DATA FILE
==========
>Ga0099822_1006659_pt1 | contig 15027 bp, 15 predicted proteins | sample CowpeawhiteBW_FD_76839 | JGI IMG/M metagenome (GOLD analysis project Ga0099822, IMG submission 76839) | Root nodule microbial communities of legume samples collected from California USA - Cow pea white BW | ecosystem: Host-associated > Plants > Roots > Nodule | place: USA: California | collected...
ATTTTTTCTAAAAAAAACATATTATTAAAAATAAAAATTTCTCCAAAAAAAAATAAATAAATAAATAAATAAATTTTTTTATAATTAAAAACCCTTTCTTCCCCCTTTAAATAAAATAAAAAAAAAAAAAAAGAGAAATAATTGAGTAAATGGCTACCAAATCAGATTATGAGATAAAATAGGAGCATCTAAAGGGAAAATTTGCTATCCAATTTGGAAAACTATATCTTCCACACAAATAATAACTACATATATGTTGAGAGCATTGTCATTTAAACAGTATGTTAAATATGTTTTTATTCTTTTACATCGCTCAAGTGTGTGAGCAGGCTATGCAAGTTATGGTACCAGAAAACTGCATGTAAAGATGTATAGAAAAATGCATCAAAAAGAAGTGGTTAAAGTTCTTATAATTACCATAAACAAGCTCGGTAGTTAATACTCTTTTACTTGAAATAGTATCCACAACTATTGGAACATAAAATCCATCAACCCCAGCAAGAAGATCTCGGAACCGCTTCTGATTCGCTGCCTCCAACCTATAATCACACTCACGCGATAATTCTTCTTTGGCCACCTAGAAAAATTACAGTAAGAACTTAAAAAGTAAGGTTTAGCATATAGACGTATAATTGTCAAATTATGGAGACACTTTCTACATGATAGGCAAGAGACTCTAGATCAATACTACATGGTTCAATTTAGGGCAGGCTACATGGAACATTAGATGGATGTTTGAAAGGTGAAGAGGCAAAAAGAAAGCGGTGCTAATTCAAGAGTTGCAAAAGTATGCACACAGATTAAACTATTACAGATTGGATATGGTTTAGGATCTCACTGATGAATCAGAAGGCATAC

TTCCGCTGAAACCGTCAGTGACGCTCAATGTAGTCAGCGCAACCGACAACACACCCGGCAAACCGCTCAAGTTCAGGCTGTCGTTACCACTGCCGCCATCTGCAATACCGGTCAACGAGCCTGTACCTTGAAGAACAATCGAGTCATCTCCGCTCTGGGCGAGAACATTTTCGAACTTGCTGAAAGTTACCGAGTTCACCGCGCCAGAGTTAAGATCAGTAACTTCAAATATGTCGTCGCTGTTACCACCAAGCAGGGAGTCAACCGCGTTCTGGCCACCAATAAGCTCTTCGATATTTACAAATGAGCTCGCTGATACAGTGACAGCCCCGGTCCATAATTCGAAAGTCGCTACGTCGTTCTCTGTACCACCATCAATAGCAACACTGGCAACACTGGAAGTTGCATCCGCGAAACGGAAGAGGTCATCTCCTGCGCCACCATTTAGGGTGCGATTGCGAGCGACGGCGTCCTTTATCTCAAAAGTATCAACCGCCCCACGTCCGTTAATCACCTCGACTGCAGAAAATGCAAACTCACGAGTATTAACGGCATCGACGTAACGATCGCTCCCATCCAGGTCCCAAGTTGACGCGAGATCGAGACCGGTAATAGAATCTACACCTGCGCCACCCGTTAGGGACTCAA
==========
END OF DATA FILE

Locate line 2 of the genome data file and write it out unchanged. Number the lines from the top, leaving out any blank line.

ATTTTTTCTAAAAAAAACATATTATTAAAAATAAAAATTTCTCCAAAAAAAAATAAATAAATAAATAAATAAATTTTTTTATAATTAAAAACCCTTTCTTCCCCCTTTAAATAAAATAAAAAAAAAAAAAAAGAGAAATAATTGAGTAAATGGCTACCAAATCAGATTATGAGATAAAATAGGAGCATCTAAAGGGAAAATTTGCTATCCAATTTGGAAAACTATATCTTCCACACAAATAATAACTACATATATGTTGAGAGCATTGTCATTTAAACAGTATGTTAAATATGTTTTTATTCTTTTACATCGCTCAAGTGTGTGAGCAGGCTATGCAAGTTATGGTACCAGAAAACTGCATGTAAAGATGTATAGAAAAATGCATCAAAAAGAAGTGGTTAAAGTTCTTATAATTACCATAAACAAGCTCGGTAGTTAATACTCTTTTACTTGAAATAGTATCCACAACTATTGGAACATAAAATCCATCAACCCCAGCAAGAAGATCTCGGAACCGCTTCTGATTCGCTGCCTCCAACCTATAATCACACTCACGCGATAATTCTTCTTTGGCCACCTAGAAAAATTACAGTAAGAACTTAAAAAGTAAGGTTTAGCATATAGACGTATAATTGTCAAATTATGGAGACACTTTCTACATGATAGGCAAGAGACTCTAGATCAATACTACATGGTTCAATTTAGGGCAGGCTACATGGAACATTAGATGGATGTTTGAAAGGTGAAGAGGCAAAAAGAAAGCGGTGCTAATTCAAGAGTTGCAAAAGTATGCACACAGATTAAACTATTACAGATTGGATATGGTTTAGGATCTCACTGATGAATCAGAAGGCATAC